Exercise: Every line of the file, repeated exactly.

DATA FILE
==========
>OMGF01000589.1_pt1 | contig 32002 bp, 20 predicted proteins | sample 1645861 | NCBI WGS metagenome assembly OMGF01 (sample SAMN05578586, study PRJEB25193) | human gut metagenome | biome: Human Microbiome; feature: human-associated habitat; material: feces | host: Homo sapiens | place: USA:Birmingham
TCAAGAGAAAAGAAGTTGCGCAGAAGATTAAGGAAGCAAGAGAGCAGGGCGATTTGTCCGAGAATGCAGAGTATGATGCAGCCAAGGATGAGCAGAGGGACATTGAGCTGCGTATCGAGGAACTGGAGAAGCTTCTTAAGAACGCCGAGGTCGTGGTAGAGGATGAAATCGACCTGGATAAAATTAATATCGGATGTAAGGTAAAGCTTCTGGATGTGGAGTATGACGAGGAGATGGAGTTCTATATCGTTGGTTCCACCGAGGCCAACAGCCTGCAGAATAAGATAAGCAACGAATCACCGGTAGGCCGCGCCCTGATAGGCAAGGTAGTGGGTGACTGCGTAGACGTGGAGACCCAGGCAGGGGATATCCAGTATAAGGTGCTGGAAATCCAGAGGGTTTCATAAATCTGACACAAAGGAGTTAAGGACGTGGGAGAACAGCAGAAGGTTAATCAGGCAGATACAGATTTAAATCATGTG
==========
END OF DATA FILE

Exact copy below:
>OMGF01000589.1_pt1 | contig 32002 bp, 20 predicted proteins | sample 1645861 | NCBI WGS metagenome assembly OMGF01 (sample SAMN05578586, study PRJEB25193) | human gut metagenome | biome: Human Microbiome; feature: human-associated habitat; material: feces | host: Homo sapiens | place: USA:Birmingham
TCAAGAGAAAAGAAGTTGCGCAGAAGATTAAGGAAGCAAGAGAGCAGGGCGATTTGTCCGAGAATGCAGAGTATGATGCAGCCAAGGATGAGCAGAGGGACATTGAGCTGCGTATCGAGGAACTGGAGAAGCTTCTTAAGAACGCCGAGGTCGTGGTAGAGGATGAAATCGACCTGGATAAAATTAATATCGGATGTAAGGTAAAGCTTCTGGATGTGGAGTATGACGAGGAGATGGAGTTCTATATCGTTGGTTCCACCGAGGCCAACAGCCTGCAGAATAAGATAAGCAACGAATCACCGGTAGGCCGCGCCCTGATAGGCAAGGTAGTGGGTGACTGCGTAGACGTGGAGACCCAGGCAGGGGATATCCAGTATAAGGTGCTGGAAATCCAGAGGGTTTCATAAATCTGACACAAAGGAGTTAAGGACGTGGGAGAACAGCAGAAGGTTAATCAGGCAGATACAGATTTAAATCATGTG